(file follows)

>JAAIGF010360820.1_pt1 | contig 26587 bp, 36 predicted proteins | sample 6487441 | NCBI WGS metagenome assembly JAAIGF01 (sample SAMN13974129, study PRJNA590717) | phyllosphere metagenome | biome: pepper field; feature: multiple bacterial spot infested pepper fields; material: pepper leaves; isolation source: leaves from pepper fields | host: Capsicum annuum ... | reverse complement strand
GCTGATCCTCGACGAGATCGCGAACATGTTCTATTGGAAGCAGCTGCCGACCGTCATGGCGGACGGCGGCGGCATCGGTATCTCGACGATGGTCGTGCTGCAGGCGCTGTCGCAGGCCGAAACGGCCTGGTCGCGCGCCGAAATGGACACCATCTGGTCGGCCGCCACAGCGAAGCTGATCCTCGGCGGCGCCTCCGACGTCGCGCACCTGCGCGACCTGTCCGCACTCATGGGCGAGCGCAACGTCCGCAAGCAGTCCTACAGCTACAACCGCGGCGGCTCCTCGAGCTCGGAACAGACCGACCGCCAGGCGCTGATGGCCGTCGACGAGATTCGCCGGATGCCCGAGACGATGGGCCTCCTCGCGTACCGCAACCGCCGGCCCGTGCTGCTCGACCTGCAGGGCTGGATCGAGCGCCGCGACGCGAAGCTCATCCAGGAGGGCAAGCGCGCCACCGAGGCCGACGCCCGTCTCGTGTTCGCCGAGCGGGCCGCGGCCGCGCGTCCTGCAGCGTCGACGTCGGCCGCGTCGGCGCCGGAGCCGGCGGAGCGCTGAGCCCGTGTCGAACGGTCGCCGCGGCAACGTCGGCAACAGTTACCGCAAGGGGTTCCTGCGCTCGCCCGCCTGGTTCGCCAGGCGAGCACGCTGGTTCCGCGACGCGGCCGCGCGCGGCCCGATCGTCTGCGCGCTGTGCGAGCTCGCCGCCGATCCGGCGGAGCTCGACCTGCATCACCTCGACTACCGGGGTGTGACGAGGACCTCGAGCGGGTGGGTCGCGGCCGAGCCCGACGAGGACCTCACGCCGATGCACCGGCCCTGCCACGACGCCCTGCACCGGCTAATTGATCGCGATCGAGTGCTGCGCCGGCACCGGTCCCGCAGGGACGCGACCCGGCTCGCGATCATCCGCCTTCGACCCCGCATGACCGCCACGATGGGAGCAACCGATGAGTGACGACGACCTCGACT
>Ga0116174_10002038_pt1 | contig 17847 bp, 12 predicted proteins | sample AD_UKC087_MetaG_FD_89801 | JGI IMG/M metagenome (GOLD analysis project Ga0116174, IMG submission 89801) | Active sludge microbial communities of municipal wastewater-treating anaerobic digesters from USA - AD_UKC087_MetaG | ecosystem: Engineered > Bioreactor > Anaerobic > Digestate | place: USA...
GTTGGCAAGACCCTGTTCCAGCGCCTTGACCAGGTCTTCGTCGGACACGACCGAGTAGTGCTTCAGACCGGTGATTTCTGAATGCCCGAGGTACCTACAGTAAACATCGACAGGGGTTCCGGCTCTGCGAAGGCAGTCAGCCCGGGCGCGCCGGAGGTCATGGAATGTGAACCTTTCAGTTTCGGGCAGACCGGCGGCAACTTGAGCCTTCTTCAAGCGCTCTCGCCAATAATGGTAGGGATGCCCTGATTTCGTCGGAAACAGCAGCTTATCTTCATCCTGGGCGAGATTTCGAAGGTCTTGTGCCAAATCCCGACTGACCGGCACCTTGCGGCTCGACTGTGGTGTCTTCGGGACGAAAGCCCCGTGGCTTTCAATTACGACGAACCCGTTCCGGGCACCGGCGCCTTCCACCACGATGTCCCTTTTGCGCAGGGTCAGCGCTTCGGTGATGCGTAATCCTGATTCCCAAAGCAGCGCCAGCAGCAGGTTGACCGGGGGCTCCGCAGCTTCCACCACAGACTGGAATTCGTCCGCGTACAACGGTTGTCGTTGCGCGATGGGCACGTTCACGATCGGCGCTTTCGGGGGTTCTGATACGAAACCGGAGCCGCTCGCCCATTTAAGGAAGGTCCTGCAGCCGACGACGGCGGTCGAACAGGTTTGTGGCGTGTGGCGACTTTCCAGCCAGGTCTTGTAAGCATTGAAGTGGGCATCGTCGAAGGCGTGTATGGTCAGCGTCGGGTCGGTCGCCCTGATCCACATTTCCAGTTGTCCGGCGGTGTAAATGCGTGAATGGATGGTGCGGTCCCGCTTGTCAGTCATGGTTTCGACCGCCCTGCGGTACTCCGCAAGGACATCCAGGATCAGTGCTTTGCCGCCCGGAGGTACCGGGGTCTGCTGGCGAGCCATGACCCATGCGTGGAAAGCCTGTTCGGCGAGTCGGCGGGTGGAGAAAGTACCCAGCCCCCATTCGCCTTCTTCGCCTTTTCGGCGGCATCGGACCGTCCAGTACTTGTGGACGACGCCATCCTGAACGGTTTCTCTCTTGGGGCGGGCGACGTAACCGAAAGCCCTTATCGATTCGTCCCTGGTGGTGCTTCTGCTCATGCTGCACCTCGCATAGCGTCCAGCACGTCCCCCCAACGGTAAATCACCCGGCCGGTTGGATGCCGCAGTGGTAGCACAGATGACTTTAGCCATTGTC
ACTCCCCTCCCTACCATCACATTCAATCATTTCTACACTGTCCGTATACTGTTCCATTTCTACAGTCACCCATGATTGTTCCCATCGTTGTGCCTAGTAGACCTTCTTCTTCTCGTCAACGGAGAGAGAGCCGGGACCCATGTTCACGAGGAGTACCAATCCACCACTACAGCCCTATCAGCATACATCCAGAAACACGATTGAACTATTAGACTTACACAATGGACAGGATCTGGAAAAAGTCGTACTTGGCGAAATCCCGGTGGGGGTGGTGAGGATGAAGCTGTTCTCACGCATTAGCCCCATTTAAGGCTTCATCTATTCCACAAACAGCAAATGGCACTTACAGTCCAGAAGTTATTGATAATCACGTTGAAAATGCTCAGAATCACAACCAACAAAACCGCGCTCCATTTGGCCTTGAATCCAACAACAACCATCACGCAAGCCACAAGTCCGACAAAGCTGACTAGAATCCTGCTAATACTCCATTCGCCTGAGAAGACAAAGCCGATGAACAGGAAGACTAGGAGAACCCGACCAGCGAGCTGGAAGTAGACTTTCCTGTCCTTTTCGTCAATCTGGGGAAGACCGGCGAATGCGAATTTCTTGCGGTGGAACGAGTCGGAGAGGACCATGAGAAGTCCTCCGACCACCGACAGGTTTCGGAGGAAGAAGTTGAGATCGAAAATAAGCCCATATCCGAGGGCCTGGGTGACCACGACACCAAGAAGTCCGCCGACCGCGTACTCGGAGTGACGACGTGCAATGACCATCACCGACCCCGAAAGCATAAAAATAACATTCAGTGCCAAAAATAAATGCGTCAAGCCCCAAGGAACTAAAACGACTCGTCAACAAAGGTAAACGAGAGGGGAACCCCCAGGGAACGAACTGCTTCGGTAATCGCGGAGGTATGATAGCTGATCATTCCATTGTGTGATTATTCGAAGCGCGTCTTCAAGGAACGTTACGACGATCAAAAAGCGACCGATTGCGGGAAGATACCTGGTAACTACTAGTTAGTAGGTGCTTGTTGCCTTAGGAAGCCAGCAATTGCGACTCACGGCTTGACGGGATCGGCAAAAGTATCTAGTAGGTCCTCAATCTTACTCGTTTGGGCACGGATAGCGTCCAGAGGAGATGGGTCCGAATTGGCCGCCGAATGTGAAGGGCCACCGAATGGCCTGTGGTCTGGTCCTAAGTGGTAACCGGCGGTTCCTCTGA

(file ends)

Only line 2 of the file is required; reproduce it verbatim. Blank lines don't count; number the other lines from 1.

GCTGATCCTCGACGAGATCGCGAACATGTTCTATTGGAAGCAGCTGCCGACCGTCATGGCGGACGGCGGCGGCATCGGTATCTCGACGATGGTCGTGCTGCAGGCGCTGTCGCAGGCCGAAACGGCCTGGTCGCGCGCCGAAATGGACACCATCTGGTCGGCCGCCACAGCGAAGCTGATCCTCGGCGGCGCCTCCGACGTCGCGCACCTGCGCGACCTGTCCGCACTCATGGGCGAGCGCAACGTCCGCAAGCAGTCCTACAGCTACAACCGCGGCGGCTCCTCGAGCTCGGAACAGACCGACCGCCAGGCGCTGATGGCCGTCGACGAGATTCGCCGGATGCCCGAGACGATGGGCCTCCTCGCGTACCGCAACCGCCGGCCCGTGCTGCTCGACCTGCAGGGCTGGATCGAGCGCCGCGACGCGAAGCTCATCCAGGAGGGCAAGCGCGCCACCGAGGCCGACGCCCGTCTCGTGTTCGCCGAGCGGGCCGCGGCCGCGCGTCCTGCAGCGTCGACGTCGGCCGCGTCGGCGCCGGAGCCGGCGGAGCGCTGAGCCCGTGTCGAACGGTCGCCGCGGCAACGTCGGCAACAGTTACCGCAAGGGGTTCCTGCGCTCGCCCGCCTGGTTCGCCAGGCGAGCACGCTGGTTCCGCGACGCGGCCGCGCGCGGCCCGATCGTCTGCGCGCTGTGCGAGCTCGCCGCCGATCCGGCGGAGCTCGACCTGCATCACCTCGACTACCGGGGTGTGACGAGGACCTCGAGCGGGTGGGTCGCGGCCGAGCCCGACGAGGACCTCACGCCGATGCACCGGCCCTGCCACGACGCCCTGCACCGGCTAATTGATCGCGATCGAGTGCTGCGCCGGCACCGGTCCCGCAGGGACGCGACCCGGCTCGCGATCATCCGCCTTCGACCCCGCATGACCGCCACGATGGGAGCAACCGATGAGTGACGACGACCTCGACT